Health care spending in the U.S. has been on a constant rise and as of December 2019, accounts for approximately 17.7% of the national GDP, according to the Centers for Medicare and Medicaid Services (CMS).

Table 1. Average Cost of Readmissions in US, 2016.


Costs associated with patients’ hospital readmissions is a major area contributing to these expenditures. In 2011, hospital readmissions occurring within 30 days of discharge, cost a total of $41.4 billion with Medicare patients contributing to more than half of this cost (Hines, 2004).

A 30-day readmission is defined by CMS as an admission into an acute care hospital for any reason within 30 days of discharge from the same or another acute care hospital. While the 30-day readmission rate for Medicare patients have seen a slight improvement over the years, it still stands at an alarming rate of 17.3%, adding to expensive medical spending (Barrett, 2015). This continuous increase in health care cost has been a leading topic amongst policymakers, CMS, payers and other stakeholders. Different approaches are being utilized to reduce hospital readmissions.

Definition of a 30-day Readmission

One strategy is the inclusion of hospital readmission rate as a measure of hospital performance with the goal of incentivizing these hospitals into improving their efforts around readmissions. Another strategy is the Hospital Readmissions Reduction Plan (HRRP), where hospitals are financially penalized by CMS for having excess 30-day readmission rates (McIlvennan, 2015).

Figure 1: 30-day All Cause Readmission Rate by Payer, 2010-2016

Even though the HRRP has resulted in some improvement in select hospitals and overall readmission trends are slightly positive as shown in Figure 1, it has generally underperformed in reducing readmissions rate. Figure 2 shows the relative rates of readmissions for Medicare beneficiaries by state across the country.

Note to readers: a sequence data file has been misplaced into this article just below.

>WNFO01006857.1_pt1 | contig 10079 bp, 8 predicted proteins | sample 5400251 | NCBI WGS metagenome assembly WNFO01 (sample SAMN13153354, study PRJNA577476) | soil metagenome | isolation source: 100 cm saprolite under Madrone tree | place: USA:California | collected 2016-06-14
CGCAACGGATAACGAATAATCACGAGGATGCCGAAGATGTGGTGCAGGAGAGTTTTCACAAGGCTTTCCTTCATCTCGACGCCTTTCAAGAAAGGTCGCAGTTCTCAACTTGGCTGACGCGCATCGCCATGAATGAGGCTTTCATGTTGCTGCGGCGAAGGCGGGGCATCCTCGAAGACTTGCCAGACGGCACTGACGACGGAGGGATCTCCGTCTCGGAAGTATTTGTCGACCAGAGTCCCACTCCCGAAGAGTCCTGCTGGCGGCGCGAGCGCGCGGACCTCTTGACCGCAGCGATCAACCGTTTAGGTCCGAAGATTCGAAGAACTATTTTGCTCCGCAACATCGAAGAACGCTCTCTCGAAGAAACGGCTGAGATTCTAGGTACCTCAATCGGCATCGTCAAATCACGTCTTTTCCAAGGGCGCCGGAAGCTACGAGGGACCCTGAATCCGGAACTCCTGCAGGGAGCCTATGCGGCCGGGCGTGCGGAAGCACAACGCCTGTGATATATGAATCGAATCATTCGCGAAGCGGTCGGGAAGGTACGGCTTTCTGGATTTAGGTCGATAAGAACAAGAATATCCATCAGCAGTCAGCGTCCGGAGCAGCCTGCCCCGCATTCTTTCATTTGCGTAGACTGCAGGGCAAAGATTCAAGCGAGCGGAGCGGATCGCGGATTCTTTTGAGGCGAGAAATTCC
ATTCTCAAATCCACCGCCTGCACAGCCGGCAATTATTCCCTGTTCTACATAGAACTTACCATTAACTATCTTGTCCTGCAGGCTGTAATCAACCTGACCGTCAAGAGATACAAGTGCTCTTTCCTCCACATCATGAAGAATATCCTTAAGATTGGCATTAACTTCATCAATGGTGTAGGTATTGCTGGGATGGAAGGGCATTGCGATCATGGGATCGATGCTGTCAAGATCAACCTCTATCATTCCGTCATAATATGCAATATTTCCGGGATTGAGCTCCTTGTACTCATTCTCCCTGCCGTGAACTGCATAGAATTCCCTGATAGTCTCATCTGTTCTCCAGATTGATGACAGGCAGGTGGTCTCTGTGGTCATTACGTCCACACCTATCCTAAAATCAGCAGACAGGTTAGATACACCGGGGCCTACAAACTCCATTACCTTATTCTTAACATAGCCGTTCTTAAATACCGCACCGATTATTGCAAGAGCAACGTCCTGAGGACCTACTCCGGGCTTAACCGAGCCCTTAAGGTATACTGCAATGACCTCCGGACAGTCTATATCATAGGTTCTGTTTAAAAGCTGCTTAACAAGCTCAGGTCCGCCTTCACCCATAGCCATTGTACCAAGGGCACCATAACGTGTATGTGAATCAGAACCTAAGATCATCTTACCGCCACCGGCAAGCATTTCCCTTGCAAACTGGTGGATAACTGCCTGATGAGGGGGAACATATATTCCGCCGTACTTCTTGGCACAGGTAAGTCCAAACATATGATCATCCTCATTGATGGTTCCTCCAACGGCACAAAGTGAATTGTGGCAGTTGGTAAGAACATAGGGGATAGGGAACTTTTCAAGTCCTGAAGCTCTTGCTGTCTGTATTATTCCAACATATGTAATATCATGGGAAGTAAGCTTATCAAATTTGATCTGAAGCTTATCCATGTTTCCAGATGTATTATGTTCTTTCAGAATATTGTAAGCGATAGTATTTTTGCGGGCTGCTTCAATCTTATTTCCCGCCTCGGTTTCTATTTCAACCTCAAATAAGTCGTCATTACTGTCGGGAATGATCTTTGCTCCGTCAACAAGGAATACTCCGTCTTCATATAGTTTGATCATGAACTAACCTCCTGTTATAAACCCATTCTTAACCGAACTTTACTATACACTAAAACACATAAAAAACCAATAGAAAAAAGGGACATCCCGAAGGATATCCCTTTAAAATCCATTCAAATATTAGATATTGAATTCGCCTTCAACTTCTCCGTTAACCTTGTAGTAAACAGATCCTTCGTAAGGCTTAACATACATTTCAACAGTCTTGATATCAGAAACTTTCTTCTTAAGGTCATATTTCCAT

Hospital readmissions occur when a patient’s medical condition worsened or did not improve as expected after discharge. While this can be purely due to uncontrollable clinical reasons, they’re more commonly associated with operational factors.

Figure 2: Medicare Readmission Rates by State Across the Country, 2018

These factors which include quality of care received and care-coordination needed upon discharge, can contribute to a patient receiving insufficient medical care the 1st time that ends in readmission. For these reasons, approaches to reduce hospital readmission have largely focused on these factors and have indeed yielded some improvements. To further improve hospital readmissions, additional elements contributing to health outcomes should be examined, such as the social factors that play a role in the health of patients. Social determinants of Health (SDoH) can play a significant role in improving or diminishing the health status of patients. As such stakeholders should undertake practices that include the impact of SDoH on hospital readmissions.

Social Determinants of Health Impacting Readmissions

Age has been proven to be a major risk factor for readmission. The elderly population has a higher rate of readmission compared to the younger population, hence the more than 50% of readmission attributed to the 65 and over, or Medicare population. After controlling for age, more awareness should be placed on other social factors that influence readmission rates. For instance, African Americans and Hispanics are associated with significantly higher readmission rates compared to Whites (Joynt et al, 2011; Durstenfeld et al, 2016). This health disparity among races and ethnic groups has been tied to African Americans and Hispanics having access to poorer performing hospitals, limited access to outpatient medical care as well as unexplained pathological differences amongst races. Outpatient medical care plays a critical role in ensuring continuity of care after a hospital discharge and when these populations have low access to this necessity, it results in poorer health outcomes that potentially leads to readmission.